Flea and Tick Prevention for Your Dog | Pupford
August 4th, 2023
Filed under Health + Wellness
What do we love about spring and summer? Time outside with our dogs. What do we not love? Being exposed to fleas and ticks. It’s one of the few things about the “great outdoors” that isn’t so great.
The problem is that fleas and ticks love snuggling up close with your dog as much as you do. Their coat offers them great protection and a nice warm home to nest in. But unlike human snuggles, fleas and ticks getting up close and personal with your dog can be dangerous.
If they set up camp on your dog’s skin and start to feed on their blood, it can cause a range of health issues from infections to Lyme disease.
That’s why flea and tick prevention is so important. We get a lot of questions from our community about the best way to prevent fleas and ticks for dogs, so we’re going to share our top tips today.
An important note: When it comes to flea and tick prevention, your best resource is your veterinarian. They can provide advice specific to the area you live and local risk factors, as well as give medical advice specific to your dog.
HERE ARE SOME WAYS YOU CAN HELP KEEP FLEAS AND TICKS AWAY FROM YOUR DOG
CHOOSE A PEST-REPELLING SHAMPOO
Flea and tick prevention starts in the tub! The right shampoo can be a great tool for keeping pests away from your pup.
The issue is that a lot of flea and tick prevention shampoos are loaded with harsh additives that can do more harm than good.
When looking for a shampoo for dogs, you’ll want to look for nourishing ingredients like coconut oil and shea butter, with essential oils that keep bugs away.
The Pupford Sudsy Shampoo Bar for dogs uses a proprietary blend of 100% pure dog safe essential oils and Neem oil that work together to repel fleas, ticks, and other biting bugs. It’s also free of artificial colors, silicones, formaldehyde, artificial fragrances, and all the other harmful ingredients you don’t want on your dog’s skin.
USE A VET-RECOMMENDED PREVENTION MEDICATION
Often, your veterinarian will recommend topical or oral treatments that do a great job preventing fleas and ticks. Some are even combined with heartworm medication for a well-rounded preventive routine.
Your vet will be able to offer medication that is suited for your dog’s breed, size, age, and environment, so be sure to take heed of their recommendations.
KEEP UP WITH YOUR LAWN MAINTENANCE
The longer your lawn is, the better home it makes for pests. Keeping your grass cut short and shrubs trimmed neatly will deter fleas and ticks from setting up camp in your yard.
Some companies offer lawn spraying services that protect your lawn from ticks (and other bugs like mosquitos!) but use natural ingredients that are not harmful to your dog. If you live in an area where ticks are prevalent, this might be a good option to consider.
AVOID WALKS IN GRASSY BRUSH AREAS OR UNCHARTED TERRITORY
This time of year is not the time to let your dog wander off of a clear path or explore in tall grass or bushy areas. Fleas and ticks thrive in that kind of environment.
Make sure your dog’s walks are taking place primarily on cleared paths that are free of litter, tall grasses, and brush.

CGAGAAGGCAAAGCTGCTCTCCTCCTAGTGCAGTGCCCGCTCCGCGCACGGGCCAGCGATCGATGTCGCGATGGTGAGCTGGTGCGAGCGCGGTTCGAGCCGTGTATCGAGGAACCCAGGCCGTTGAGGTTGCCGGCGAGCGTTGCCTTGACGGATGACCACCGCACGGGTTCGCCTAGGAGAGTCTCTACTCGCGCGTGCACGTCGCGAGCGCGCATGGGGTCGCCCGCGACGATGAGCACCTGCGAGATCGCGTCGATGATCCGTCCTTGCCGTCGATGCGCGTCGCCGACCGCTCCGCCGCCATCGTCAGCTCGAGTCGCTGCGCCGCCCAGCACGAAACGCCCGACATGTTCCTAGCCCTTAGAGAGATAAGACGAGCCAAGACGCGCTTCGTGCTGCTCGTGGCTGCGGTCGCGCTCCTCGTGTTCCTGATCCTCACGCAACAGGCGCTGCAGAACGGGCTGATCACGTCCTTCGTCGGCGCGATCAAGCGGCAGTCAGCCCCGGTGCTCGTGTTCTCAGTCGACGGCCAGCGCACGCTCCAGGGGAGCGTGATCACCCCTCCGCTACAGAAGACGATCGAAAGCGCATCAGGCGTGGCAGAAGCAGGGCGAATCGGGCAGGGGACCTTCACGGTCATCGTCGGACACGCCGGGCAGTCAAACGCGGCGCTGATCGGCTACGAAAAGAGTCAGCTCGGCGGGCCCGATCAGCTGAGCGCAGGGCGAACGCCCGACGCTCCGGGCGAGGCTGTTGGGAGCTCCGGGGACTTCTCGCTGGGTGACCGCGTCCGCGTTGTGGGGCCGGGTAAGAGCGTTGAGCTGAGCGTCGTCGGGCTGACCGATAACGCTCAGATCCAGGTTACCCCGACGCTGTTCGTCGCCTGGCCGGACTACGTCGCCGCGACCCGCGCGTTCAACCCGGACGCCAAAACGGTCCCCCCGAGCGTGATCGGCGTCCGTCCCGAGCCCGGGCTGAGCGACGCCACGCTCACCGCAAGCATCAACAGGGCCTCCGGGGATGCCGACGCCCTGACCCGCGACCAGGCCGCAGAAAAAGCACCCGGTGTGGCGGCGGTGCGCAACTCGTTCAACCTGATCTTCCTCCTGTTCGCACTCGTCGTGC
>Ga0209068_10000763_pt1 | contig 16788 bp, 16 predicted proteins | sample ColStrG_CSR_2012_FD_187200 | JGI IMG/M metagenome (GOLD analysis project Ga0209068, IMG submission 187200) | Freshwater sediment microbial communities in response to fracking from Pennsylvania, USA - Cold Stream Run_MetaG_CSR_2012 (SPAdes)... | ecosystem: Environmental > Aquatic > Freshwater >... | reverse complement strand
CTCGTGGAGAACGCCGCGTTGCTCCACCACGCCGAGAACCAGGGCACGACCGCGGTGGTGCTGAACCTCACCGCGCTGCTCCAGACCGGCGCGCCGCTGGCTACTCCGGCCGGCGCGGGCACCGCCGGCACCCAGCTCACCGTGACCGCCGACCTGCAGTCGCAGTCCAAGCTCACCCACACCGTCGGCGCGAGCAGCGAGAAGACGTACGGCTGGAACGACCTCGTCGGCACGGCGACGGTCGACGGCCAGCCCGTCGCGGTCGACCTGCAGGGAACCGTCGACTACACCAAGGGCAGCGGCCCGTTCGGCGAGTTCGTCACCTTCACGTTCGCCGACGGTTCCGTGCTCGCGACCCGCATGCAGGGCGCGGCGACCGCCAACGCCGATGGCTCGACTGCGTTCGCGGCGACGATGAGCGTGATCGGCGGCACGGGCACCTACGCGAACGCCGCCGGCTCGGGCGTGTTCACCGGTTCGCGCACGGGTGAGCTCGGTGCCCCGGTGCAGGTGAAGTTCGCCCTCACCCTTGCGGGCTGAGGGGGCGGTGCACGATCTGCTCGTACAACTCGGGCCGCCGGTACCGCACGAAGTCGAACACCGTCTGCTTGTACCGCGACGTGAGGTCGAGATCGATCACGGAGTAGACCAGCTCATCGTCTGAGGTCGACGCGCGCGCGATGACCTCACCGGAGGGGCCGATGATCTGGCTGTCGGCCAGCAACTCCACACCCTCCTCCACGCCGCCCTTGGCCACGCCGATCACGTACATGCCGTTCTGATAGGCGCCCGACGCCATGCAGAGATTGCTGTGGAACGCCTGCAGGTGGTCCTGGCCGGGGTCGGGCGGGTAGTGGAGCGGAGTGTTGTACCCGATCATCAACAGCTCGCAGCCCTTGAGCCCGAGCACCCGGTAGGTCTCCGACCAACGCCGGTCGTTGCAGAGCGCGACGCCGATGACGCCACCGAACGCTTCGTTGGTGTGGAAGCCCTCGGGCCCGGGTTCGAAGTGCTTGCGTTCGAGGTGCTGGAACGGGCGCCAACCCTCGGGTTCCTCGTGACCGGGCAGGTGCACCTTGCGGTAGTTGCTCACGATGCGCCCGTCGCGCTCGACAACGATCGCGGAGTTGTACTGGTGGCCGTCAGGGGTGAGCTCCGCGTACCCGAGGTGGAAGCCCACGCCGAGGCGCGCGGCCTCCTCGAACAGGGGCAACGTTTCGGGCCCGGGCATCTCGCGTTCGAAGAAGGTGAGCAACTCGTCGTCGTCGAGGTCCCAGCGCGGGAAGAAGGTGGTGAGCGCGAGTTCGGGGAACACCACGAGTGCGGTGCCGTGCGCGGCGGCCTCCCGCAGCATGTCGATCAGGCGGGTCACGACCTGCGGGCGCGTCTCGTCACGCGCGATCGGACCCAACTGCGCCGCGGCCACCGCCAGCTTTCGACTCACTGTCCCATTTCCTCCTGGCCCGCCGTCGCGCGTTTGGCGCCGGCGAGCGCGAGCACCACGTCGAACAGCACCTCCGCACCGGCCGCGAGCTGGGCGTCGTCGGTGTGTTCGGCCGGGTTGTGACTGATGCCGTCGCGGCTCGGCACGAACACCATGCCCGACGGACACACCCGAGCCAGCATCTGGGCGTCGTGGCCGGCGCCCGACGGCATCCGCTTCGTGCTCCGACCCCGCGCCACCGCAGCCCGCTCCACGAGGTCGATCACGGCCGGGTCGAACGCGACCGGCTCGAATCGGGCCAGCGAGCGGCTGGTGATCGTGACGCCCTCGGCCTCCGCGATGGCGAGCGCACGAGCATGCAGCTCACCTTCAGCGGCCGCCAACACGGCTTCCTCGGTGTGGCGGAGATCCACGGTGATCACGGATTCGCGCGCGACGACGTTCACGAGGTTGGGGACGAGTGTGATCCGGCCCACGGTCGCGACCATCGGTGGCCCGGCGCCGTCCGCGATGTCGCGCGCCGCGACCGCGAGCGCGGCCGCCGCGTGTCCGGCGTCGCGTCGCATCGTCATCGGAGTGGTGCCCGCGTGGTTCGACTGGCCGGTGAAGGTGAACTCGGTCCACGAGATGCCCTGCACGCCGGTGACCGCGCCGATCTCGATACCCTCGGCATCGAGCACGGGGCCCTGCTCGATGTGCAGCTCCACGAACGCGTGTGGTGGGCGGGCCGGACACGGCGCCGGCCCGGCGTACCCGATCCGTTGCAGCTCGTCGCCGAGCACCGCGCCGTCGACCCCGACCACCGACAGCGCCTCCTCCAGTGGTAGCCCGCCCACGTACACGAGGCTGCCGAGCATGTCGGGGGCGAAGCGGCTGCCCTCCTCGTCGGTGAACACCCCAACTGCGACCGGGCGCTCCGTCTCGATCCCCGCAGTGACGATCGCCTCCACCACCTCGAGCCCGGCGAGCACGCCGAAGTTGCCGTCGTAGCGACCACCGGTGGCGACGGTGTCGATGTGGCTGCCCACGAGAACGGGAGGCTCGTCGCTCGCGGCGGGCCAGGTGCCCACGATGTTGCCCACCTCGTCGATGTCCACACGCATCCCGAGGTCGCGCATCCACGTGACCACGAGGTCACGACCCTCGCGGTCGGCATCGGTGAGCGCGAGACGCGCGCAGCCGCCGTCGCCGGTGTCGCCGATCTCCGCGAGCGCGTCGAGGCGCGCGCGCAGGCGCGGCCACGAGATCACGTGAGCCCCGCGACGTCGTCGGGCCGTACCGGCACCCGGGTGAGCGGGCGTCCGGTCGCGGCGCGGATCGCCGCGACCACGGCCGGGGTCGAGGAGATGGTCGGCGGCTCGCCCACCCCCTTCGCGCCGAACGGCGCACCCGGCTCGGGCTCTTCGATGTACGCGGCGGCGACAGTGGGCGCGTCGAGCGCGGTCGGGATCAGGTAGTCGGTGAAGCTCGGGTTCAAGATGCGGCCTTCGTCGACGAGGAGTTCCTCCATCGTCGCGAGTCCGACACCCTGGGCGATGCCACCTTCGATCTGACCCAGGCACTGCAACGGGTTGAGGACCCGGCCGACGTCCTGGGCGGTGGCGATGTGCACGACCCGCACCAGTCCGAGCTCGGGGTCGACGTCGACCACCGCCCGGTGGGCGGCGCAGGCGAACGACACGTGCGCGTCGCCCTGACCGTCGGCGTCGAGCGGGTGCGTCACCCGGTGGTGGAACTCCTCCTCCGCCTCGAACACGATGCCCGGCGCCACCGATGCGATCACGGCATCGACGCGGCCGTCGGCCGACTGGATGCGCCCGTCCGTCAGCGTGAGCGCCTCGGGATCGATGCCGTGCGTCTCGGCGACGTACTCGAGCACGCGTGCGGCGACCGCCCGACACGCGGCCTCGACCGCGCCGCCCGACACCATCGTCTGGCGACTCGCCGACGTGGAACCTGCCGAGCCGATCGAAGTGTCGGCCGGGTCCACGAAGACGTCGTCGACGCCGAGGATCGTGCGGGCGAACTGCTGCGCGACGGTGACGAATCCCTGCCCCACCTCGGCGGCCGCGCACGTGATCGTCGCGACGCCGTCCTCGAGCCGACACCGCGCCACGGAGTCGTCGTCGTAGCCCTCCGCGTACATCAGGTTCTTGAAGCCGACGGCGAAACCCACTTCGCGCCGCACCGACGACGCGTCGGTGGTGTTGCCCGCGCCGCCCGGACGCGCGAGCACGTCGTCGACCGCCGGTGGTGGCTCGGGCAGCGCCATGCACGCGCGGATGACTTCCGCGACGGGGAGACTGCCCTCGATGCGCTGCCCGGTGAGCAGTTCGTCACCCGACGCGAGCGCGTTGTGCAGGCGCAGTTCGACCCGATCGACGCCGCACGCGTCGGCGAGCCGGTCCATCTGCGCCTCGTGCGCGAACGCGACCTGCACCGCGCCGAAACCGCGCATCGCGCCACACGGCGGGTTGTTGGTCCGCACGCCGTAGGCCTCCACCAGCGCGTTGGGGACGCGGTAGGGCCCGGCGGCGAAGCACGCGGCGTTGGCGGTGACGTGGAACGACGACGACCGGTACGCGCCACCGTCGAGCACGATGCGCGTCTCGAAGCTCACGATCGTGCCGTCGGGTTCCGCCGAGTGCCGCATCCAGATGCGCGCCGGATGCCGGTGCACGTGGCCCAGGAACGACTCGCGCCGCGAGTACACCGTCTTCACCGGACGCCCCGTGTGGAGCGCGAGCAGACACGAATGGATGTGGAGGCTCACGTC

If you are exploring a new park or trail for the first time, do some research into it beforehand to find out the level of risk when it comes to fleas and ticks. It may be better to venture to new places during a different time of year if you are unsure.
READ THE LABEL ON ALL PRODUCTS CAREFULLY
Not all flea and tick prevention products are created equally. In fact, some that are made for cats can even be dangerous to dogs.
Make sure that whatever topical flea and tick prevention product you purchase is specifically created for dogs and that it says so on the label. Some products are made for cats and dogs, but if there is no mention of dogs on the label, it should be avoided.
CHECK YOUR DOG FOR FLEAS AND TICKS REGULARLY
Even if you’re taking preventive measures, you should still check your dog(s) for fleas and ticks regularly. If you take them to a new environment or for an outdoor adventure, you should check them before they go back in the house to prevent a potential flea infestation.
Check the underside of their paws, between their toes, under their legs, in their ears, under their tails -- anywhere that’s not in plain sight. For fleas, look in the areas where the coat is thinner, like the belly and armpits. Be sure to remove your dog’s collar for this too, so you don’t miss any spots.
You’ll want to check for bugs, red spots, rashes, irritation, or anything that just doesn’t look right. If you see small copper-colored bugs that are moving around your dog’s skin, it’s likely fleas.
When checking for ticks, rub your hands down your dog’s coat and skin, to feel for any bumps. They think they’re just being pet, so they probably won’t mind their tick check!
If you do feel any bumps, carefully move the fur from the area so you can see if it’s an embedded tick.
KNOW WHAT TO DO IF YOU ENCOUNTER FLEAS AND TICKS ON YOUR DOG
If you find a tick that has not attached to your dog, the good news is that your dog is safe from any tick-borne disease. Be sure to carefully inspect all dogs and people in your house to make sure there aren’t any others that may have latched on anywhere.
If you find fleas on your dog, call your vet who can recommend the right treatment for your dog. Be sure to treat all animals in your home, even if there is no visible sign of fleas on them -- this will help prevent the spread.
Also be sure to treat the surrounding environment. Wash all bedding in soap and hot water, vacuum all soft surfaces, and properly dispose of vacuum bags and cleaning supplies.
If any pest issues persist, you may need to solicit help from a professional like a flea and tick fogger.
Fleas and ticks are no fun, but they’re part of life as a dog family. With the right prevention, however, you can enjoy season after season outdoors with your dog!